Quiroga v. Florida Attorney General et al, No. 2:2015cv00012 - Document 21 (M.D. Fla. 2017)

Court Description: OPINION AND ORDER dismissing 1 Petition for writ of habeas corpus with prejudice as time-barred. The Clerk shall enter judgment accordingly, terminate any pending motions and deadlines, and close the case. A certificate of appealability and leave to appeal in forma pauperis are denied. Signed by Judge John E. Steele on 9/7/2017. (RKR)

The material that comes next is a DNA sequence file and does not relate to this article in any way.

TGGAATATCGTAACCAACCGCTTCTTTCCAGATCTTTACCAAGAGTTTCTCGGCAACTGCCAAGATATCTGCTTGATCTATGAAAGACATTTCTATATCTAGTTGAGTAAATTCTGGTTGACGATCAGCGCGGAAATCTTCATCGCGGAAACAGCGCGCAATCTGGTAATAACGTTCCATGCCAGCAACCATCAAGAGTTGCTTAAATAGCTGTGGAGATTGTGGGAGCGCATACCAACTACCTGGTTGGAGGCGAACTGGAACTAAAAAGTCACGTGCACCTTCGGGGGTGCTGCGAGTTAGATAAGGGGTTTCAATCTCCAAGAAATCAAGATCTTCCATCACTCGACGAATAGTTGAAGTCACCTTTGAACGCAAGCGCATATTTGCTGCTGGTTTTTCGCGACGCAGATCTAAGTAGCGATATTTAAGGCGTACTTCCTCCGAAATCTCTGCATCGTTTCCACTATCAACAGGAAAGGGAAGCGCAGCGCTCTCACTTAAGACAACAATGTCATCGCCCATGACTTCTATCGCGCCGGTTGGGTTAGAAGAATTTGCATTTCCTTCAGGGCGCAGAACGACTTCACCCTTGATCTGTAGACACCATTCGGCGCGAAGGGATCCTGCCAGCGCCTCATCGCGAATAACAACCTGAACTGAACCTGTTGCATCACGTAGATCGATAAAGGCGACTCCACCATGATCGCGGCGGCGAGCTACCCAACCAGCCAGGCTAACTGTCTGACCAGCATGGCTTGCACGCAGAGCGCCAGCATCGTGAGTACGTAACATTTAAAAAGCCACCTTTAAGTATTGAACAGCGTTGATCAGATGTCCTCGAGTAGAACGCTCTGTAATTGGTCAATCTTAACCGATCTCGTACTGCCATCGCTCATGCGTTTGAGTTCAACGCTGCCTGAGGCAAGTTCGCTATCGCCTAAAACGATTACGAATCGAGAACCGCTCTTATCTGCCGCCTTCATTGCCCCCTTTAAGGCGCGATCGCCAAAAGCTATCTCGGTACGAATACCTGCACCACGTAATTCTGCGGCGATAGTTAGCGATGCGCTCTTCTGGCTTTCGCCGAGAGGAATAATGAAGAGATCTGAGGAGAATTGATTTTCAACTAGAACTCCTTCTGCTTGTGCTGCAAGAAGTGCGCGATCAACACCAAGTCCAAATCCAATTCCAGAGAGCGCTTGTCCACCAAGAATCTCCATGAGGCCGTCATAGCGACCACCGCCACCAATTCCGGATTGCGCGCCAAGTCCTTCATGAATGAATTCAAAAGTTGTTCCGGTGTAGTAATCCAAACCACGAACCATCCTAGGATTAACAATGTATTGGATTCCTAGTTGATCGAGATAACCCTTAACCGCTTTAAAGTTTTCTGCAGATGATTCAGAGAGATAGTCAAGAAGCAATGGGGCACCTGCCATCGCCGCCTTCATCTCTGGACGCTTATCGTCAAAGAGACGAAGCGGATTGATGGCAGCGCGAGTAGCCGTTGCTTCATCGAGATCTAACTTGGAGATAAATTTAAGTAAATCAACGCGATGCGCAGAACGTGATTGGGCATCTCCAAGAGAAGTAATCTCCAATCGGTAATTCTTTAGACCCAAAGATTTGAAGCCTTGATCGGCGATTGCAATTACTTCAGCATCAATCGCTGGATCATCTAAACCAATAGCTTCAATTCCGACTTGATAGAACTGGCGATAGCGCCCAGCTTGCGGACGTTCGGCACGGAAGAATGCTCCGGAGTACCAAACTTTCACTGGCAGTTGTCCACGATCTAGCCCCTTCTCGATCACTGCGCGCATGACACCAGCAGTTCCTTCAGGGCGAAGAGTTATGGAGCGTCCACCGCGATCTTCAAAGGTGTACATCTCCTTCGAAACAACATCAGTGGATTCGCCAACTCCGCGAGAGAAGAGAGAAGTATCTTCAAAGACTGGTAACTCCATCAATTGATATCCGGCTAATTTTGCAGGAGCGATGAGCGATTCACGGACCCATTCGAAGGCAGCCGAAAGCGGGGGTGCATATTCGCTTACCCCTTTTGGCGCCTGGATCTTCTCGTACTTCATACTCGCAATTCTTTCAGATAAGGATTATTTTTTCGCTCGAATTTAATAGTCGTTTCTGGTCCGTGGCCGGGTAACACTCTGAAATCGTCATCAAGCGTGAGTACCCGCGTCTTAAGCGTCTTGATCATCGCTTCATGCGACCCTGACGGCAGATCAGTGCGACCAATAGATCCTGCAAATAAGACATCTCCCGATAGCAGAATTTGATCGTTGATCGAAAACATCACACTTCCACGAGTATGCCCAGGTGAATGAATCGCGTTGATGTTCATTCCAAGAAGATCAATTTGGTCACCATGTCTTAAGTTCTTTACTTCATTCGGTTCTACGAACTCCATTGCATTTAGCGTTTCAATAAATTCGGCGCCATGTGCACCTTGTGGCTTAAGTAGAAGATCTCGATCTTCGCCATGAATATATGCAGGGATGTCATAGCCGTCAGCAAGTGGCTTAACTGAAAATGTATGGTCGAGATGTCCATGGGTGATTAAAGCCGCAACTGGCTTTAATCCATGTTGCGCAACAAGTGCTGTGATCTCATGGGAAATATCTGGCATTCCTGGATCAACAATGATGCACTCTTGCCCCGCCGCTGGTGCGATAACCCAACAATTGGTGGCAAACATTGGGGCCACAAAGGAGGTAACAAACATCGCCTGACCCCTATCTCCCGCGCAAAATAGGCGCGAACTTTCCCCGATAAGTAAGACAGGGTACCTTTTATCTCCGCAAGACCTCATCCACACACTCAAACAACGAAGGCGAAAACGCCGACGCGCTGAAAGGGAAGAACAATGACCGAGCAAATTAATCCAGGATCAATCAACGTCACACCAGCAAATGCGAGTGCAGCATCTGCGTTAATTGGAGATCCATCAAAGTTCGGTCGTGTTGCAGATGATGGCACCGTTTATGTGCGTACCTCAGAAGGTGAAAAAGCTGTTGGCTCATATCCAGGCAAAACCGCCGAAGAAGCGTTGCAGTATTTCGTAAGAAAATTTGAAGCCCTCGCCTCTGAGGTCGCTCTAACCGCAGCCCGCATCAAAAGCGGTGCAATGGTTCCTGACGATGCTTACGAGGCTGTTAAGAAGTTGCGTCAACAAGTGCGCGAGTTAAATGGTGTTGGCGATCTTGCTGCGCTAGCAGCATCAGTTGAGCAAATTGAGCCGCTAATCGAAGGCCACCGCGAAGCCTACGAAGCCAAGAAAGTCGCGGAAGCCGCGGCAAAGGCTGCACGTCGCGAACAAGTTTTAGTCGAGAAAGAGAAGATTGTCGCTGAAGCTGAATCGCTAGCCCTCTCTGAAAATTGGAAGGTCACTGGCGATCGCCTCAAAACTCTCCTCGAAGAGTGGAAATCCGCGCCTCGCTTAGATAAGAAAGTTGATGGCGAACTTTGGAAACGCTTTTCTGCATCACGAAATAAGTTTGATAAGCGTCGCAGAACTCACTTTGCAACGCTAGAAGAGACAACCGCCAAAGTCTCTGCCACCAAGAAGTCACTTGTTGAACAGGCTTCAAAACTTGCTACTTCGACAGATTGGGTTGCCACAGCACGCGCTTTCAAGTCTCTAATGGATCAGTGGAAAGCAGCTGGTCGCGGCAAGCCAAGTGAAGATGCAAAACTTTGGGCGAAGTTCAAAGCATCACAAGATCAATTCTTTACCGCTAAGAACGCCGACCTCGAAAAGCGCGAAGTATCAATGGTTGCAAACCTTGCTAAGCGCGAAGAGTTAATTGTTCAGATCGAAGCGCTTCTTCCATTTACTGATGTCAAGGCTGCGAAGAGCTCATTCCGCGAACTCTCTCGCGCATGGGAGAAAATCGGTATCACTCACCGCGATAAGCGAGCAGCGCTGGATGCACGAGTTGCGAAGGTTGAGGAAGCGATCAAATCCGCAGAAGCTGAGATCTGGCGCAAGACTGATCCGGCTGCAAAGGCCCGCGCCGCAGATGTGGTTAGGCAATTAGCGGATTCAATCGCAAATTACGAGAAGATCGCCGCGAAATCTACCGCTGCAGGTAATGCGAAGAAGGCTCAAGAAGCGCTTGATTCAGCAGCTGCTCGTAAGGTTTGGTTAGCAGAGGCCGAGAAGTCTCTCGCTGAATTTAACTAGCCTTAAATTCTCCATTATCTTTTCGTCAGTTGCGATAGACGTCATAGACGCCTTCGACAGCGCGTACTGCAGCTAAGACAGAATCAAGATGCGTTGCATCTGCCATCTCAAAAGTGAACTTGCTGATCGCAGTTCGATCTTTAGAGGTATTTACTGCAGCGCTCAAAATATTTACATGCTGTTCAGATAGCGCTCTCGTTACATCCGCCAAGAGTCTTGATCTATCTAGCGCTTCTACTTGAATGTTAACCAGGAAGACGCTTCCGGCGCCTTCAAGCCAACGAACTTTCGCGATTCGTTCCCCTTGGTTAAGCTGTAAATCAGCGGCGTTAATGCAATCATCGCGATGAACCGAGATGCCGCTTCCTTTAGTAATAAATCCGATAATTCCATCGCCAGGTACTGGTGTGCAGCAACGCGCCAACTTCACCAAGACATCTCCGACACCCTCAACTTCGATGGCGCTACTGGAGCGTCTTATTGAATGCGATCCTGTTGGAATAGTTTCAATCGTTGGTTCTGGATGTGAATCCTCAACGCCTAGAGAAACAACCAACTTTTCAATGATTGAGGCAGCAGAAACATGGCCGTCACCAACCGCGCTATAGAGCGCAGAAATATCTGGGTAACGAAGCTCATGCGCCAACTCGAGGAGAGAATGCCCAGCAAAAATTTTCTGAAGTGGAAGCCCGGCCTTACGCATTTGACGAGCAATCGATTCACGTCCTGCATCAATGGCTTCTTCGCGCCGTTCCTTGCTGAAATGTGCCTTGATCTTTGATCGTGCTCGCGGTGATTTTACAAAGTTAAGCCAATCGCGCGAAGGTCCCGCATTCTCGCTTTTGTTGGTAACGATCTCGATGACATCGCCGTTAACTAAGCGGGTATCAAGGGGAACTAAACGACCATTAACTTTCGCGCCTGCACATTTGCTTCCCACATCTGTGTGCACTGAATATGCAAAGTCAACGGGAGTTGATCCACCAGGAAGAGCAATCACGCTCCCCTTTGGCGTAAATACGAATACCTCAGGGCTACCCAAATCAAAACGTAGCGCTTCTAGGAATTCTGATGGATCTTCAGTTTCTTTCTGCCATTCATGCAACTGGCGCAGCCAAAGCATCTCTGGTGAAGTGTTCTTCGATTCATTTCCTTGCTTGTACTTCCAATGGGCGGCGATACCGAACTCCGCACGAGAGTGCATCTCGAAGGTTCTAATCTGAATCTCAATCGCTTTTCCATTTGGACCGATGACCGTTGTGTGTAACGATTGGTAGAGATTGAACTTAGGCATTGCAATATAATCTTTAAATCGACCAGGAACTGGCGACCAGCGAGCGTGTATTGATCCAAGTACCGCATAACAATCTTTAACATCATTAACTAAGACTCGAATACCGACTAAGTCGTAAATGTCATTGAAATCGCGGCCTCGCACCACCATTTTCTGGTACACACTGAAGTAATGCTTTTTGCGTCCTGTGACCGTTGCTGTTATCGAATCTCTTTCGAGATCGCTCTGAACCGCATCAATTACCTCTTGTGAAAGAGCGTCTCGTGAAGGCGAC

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Quiroga v. Florida Attorney General et al Doc. 21 UNITED STATES DISTRICT COURT MIDDLE DISTRICT OF FLORIDA FORT MYERS DIVISION FILIBERTO QUIROGA, Petitioner, v. Case No: 2:15-cv-12-FtM-29MRM FLORIDA ATTORNEY GENERAL and SECRETARY, DOC, Respondents. OPINION AND ORDER Petitioner Filiberto Quiroga (“Petitioner” or “Quiroga”), initiated this action by filing a pro se Petition for Writ of Habeas Corpus pursuant to 28 U.S.C. § 2254 (Doc. #1, “Petition”) on January 6, 2015. 1 Pursuant to the Court’s Order to respond and show cause why the Petition should not be granted (Doc. #7), Respondent filed a Limited Response (Doc. #17, Response) on 1The Court deems a petition “filed” by an inmate when it is delivered to prison authorities for mailing. Washington v. United States, 243 F.3d 1299, 1301 (11th Cir. 2001). Absent evidence to the contrary, the date of filing is assumed to be the date the inmate signed the document. Id. If applicable, the Court also gives a petitioner the benefit of the state’s mailbox rule with respect to his state court filings when calculating the one-year limitations period under 28 U.S.C. § 2244(d). Under Florida’s inmate “mailbox rule,” Florida courts “will presume that a legal document submitted by an inmate is timely filed if it contains a certificate of service showing that the pleading was placed in the hands of prison or jail officials for mailing on a particular date, if . . . the pleading would be timely filed if it had been received and file-stamped by the Court on that particular date.” Thompson v. State, 761 So. 2d 324, 326 (Fla. 2000). Dockets.Justia.com February 3, 2016, incorporating a motion to dismiss the Petition on the grounds that the Petition is time-barred pursuant to 28 U.S.C. § 2244(d). 2 Respondent submits exhibits (Exhs. 1-27) in support of the Response. See Appendix of Exhibits (Doc. #19). 2On April 24, 1996, the President signed into law the Antiterrorism and Effective Death Penalty Act of 1996 (hereinafter AEDPA). This law amended 28 U.S.C. § 2244 by adding the following new subsection: (d)(1) A 1-year period of limitation shall application for a writ of habeas corpus by custody pursuant to the judgment of a State limitation period shall run from the latest apply to an a person in court. The of – (A) the date on which the judgment became final by the conclusion of direct review or the expiration of the time for seeking such review; (B) the date on which the impediment to filing an application created by State action in violation of the Constitution or laws of the United States is removed, if the applicant was prevented from filing by such State action; (C) the date on which the constitutional right asserted was initially recognized by the Supreme Court, if the right has been newly recognized by the Supreme Court and made retroactively applicable to cases on collateral review; or (D) the date on which the factual predicate of the claim or claims presented could have been discovered through the exercise of due diligence. (2) The time during which a properly filed application for State post-conviction or other collateral review with respect to the pertinent judgment or claim is pending shall not be counted toward any period of limitation under this subsection. Petitioner filed a Reply to the Response (Doc. #18, Reply). For the reasons that follow, the Court finds the Petition is due to be dismissed as time-barred. Quiroga challenges his July 20, 2009 plea-based conviction of second degree murder and attempted robbery with a firearm entered by the Twentieth Circuit Court, Lee County, Florida (case number 07-cf-184B). Quiroga was sentenced to life on the second-degree murder conviction. Petition at 1; Response at 3. Quiroga’s sentences and conviction were per curiam affirmed on direct appeal on March 25, 2011. Exh. 4. Consequently, Quiroga’s conviction became final on Thursday, June 23, 2011. state See 28 U.S.C. § 2244(d)(1)(A) and Rule of the Supreme Court of the United States, Rule 13.3 (ninety days after entry of the judgment or order sought to be reviewed). 3 date of the AEDPA. This was after the April 24, 1996, effective Thus, Petitioner’s one-year time period for filing a federal habeas challenging his conviction expired on Monday, June 25, 2012. 4 Consequently, the Petition filed in this 3 A conviction is deemed final upon “the conclusion of direct review or the expiration of the time for seeking such review.” 20 U.S.C. § 2244(d)(1)(A). For purposes of direct review, Supreme Court Rule 13.3 states, in pertinent part, that “[t]he time to file a petition for a writ of certiorari runs from the date of entry of the judgment or order sought to be reviewed, and not from the issuance date of the mandate[.]” 4Applying “anniversary date of the triggering event.” Downs v. McNeil, 520 F.3d 1311, 1318 (11th Cir. 2008). Because June 23, Court on January 6, 2015, would be untimely, unless Petitioner availed himself of one of the statutory provisions that extends or tolls the time period. Under 28 U.S.C. § 2244(d)(2), the limitations period is tolled during the time that “a properly filed application for state postconviction or other collateral review with respect to the pertinent judgment or claim is pending.” Here, 438 days of the federal limitations period elapsed before Petitioner filed his first state post-conviction motion - - a motion pursuant to Florida Rule of Criminal Procedure 3.800(a) filed on June 5, 2012. See Exh. 6. Thus, Petitioner filed his first Rule 3.800 Motion after the federal one-year limitations period had expired. “Once the AEDPA=s limitations period expires, it cannot be reinitiated.” Davis v. McDonough, No. 8:03-CV-1807-T-27TBM, 2006 WL 2801986, *4 (M.D. Fla. Sept. 27, 2006) (citing Tinker v. Moore, 255 F.3d 1331, 133334 (11th Cir. 2001), cert. denied, 534 U.S. 1144 (2002)). Consequently, Petitioner=s first Rule 3.800 Motion “filed following the expiration of the limitations period cannot toll that period because there is no period remaining to be tolled.” Moore, 199 F.3d 1256, 1259 (11th Cir. 2001). Webster v. Thus, the instant Petition is time-barred. 2012 fell on a Saturday, the Court calculated the deadline to fall on the closest Monday. Under § 2244(d)(1)(D), the one-year limitations period may run from the diligence, predicate date the of Further, which, petitioner the 2244(d)(1)(D). on claim as could or a result have claims of exercising discovered presented. the 28 due factual U.S.C. § Petitioner makes no claim to equitable tolling. Petitioner is not entitled to equitable tolling as discussed in Holland v. Florida, ___ U.S. ___, 130 S. Ct. 2549, 2560 (2010). A petitioner is entitled to equitable tolling only if he can demonstrate that: (1) he has been pursuing his rights diligently, and (2) that some extraordinary circumstance stood in his way. “The Id. at 2562 (internal quotations and citations omitted). diligence required for equitable tolling purposes ‘reasonable diligence,’ not maximum feasible diligence.” 2565. is Id. at Further, to demonstrate the “extraordinary circumstance” prong, a petitioner “must show a causal connection between the alleged extraordinary circumstances and the late filing of the petition.” 2011). San Martin v. McNeil, 633 F.3d 1257, 1267 (11th Cir. The petitioner bears the burden of establishing that equitable tolling applies. 1286 (11th Cir. 2002). Drew v. Dep’t of Corr., 297 F.3d 1278, Petitioner does not make such a showing. Based upon the foregoing, the Court finds the Petition is time-barred and finds Petitioner has not demonstrated a justifiable reason why the dictates of the one-year limitations period should not be imposed upon him. Therefore, the Court will dismiss this case with prejudice pursuant to 28 U.S.C. § 2244(d). ACCORDINGLY, it is hereby ORDERED: 1. The § 2254 Petition for Writ of Habeas Corpus (Doc. #1) is DISMISSED, with prejudice, as time-barred. 2. The Clerk of Court shall enter judgment dismissing this case with prejudice, terminate any pending motions and deadlines, and close this case. CERTIFICATE OF APPEALABILITY AND LEAVE TO APPEAL IN FORMA PAUPERIS DENIED IT IS FURTHER ORDERED that Petitioner is not entitled to a certificate of appealability. A prisoner seeking to appeal a district court’s final order denying his petition writ of habeas has no absolute entitlement to appeal but must obtain a certificate of appealability (“COA”). 28 U.S.C. § 2253(c)(1); Harbison v. Bell, 556 U.S. 180, 183 (2009). “A [COA] may issue . . . only if the applicant has made a substantial showing of the denial of a constitutional right.” showing, petitioner 28 U.S.C. § 2253(c)(2). “must demonstrate that To make such a reasonable jurists would find the district court’s assessment of the constitutional claims debatable or wrong,” Tennard v. Dretke, 542 U.S. 274, 282 (2004) or, that “the issues presented were adequate to deserve encouragement to proceed further,” Miller-El v. Cockrell, 537 U.S. - 6 - 322, 335-36 (2003)(citations omitted). Petitioner has not made the requisite showing in these circumstances. Finally, because Petitioner is not entitled to a certificate of appealability, he is not entitled to appeal in forma pauperis. DONE and ORDERED in Fort Myers, Florida on this of September, 2017. SA: ftmp-1 Copies: All Parties of Record - 7 - 7th day